High pump or motor case pressure also results in excessive load on the lip of the shaft seal. This causes the seal lip to wear a groove in the shaft, eventually resulting in leakage. If case pressure exceeds the shaft seal's design limits, instantaneous failure can occur. The subsequent loss of oil from the case can result in damage through inadequate lubrication.

Symptoms
Overpressurization can occur in operation without any detectable symptoms. Valve plate separation is often characterized by vibration or pulsation in the pressure line of the pump or motor combined with erratic machine movement as the cylinder barrel separates and re-couples to the valve plate.

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Figure 4. Effect of Excessive Case Drain Pressure on Axial Design Piston

Causes
Faulty or incorrectly adjusted pressure control devices, such as pressure-relieving and reducing valves, and variable-pump pressure compensators cause overpressurization. Uncontrolled decompression, thermal expansion (in load-holding circuits) or back flow through check valves or logic elements can result in pressure transients (spikes). In systems experiencing rapid changes in load, the reaction time of the pressure control devices may not be fast enough to prevent pressure transients that exceed design limits. Problems associated with excessive case pressure can be avoided by connecting piston pump and motor case drain lines directly to the reservoir through dedicated penetrations.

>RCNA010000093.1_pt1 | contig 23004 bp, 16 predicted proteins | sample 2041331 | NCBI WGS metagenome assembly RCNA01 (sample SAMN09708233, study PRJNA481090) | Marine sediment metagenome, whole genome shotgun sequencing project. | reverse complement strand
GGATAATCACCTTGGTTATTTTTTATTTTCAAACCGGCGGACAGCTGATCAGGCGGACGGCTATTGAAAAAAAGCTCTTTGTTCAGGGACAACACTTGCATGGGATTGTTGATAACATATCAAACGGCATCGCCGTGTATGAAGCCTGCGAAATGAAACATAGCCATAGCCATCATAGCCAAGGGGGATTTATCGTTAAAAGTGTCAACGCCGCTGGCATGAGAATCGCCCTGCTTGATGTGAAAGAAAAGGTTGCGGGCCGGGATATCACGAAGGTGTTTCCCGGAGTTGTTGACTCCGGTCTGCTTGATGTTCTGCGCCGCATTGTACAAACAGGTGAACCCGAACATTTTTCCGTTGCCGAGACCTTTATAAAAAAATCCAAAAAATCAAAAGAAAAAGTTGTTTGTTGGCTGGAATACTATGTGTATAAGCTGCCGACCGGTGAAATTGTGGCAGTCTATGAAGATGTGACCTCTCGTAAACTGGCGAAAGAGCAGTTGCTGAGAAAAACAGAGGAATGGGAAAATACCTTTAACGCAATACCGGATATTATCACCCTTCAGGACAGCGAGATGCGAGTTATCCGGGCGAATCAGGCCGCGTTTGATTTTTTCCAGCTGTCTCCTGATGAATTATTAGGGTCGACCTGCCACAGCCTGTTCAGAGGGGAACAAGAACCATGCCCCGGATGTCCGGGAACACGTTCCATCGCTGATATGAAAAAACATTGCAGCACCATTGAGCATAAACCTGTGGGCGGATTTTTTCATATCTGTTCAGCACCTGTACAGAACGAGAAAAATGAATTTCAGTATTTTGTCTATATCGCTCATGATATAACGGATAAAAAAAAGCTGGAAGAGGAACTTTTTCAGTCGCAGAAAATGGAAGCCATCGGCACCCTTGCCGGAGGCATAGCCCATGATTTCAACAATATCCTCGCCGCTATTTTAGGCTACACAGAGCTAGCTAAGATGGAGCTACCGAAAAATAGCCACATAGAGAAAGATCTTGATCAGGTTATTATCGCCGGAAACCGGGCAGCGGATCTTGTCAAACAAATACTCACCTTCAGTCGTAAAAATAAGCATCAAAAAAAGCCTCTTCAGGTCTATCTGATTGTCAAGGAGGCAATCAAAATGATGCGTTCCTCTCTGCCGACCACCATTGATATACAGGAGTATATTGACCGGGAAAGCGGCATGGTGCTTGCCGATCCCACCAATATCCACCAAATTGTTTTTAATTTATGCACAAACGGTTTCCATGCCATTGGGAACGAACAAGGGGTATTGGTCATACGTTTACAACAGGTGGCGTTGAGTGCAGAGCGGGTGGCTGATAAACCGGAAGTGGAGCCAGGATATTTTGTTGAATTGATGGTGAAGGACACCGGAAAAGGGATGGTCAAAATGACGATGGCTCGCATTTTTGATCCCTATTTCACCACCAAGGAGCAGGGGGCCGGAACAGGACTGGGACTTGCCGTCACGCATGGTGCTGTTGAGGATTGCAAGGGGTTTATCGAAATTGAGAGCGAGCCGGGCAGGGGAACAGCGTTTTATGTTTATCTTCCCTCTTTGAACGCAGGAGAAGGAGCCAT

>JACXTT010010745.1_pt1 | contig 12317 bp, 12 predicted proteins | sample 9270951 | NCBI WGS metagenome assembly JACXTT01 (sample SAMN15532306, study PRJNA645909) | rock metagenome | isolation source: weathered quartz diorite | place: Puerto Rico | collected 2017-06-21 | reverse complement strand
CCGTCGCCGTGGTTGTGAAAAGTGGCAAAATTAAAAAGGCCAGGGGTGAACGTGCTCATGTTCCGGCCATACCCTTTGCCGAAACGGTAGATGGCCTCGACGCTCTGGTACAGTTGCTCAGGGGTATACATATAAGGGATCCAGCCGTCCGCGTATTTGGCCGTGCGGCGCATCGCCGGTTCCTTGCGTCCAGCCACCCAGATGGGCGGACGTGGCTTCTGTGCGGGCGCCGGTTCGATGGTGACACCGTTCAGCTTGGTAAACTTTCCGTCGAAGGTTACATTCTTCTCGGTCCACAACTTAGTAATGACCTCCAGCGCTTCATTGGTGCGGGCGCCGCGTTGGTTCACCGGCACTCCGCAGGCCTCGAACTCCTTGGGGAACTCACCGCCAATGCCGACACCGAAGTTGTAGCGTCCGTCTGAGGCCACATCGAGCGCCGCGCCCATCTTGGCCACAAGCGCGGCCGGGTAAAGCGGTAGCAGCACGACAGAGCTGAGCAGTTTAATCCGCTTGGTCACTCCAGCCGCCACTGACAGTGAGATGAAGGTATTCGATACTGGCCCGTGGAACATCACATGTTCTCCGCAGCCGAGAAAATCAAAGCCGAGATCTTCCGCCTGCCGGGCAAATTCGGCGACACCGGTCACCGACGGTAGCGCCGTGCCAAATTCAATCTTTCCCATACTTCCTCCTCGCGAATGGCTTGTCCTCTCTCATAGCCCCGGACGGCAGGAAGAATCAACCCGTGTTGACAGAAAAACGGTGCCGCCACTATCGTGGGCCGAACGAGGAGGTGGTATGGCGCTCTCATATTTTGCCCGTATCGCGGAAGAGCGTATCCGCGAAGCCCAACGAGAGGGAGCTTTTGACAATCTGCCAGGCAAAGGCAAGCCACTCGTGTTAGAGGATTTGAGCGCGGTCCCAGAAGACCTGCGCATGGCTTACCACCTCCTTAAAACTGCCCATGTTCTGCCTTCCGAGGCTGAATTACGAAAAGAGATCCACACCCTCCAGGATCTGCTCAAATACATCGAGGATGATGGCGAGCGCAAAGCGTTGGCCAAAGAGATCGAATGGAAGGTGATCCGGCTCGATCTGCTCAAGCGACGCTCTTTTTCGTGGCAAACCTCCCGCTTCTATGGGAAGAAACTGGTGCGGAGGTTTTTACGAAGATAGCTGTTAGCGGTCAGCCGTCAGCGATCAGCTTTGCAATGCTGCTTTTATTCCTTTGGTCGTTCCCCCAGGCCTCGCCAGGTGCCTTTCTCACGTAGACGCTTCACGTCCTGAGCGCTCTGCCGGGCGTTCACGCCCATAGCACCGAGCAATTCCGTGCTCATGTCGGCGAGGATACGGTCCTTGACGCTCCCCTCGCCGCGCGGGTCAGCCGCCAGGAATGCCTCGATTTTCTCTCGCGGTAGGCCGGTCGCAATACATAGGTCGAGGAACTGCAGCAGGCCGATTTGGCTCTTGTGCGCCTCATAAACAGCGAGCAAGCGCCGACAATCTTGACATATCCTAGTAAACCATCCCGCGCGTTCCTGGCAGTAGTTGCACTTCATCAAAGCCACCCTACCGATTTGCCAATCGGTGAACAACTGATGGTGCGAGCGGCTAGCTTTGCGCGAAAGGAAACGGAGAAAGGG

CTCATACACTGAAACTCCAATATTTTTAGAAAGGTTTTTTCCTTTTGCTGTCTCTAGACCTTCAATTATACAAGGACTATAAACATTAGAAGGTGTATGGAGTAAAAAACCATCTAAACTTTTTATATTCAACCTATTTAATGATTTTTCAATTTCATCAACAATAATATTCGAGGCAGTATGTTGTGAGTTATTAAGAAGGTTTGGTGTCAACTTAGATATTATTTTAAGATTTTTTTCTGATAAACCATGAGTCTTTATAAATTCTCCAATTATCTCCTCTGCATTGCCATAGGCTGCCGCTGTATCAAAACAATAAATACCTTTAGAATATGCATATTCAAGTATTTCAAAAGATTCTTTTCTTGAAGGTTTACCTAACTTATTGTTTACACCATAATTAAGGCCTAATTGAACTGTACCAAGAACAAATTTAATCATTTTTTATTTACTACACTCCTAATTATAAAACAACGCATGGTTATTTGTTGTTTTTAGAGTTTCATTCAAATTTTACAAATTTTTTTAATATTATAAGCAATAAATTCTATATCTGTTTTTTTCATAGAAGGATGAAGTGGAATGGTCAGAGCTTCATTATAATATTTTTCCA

Prevention
In most systems, examining the operation and adjustment of pressure control devices at regular intervals will prevent overpressurization.

To avoid problems associated with overpressurization of pump or motor cases, drain lines must not be connected to the return filter. Case drains should be returned to the reservoir through dedicated penetrations. These penetrations must be higher than the unit's case port and connected to a drop-pipe inside the reservoir that extends below minimum fluid level. Filters are not recommended on case drain lines. While this does allow a small percentage of fluid to return to the reservoir unfiltered, in most applications, the contamination risk is low and can be effectively managed using oil analysis and other condition-based maintenance practices.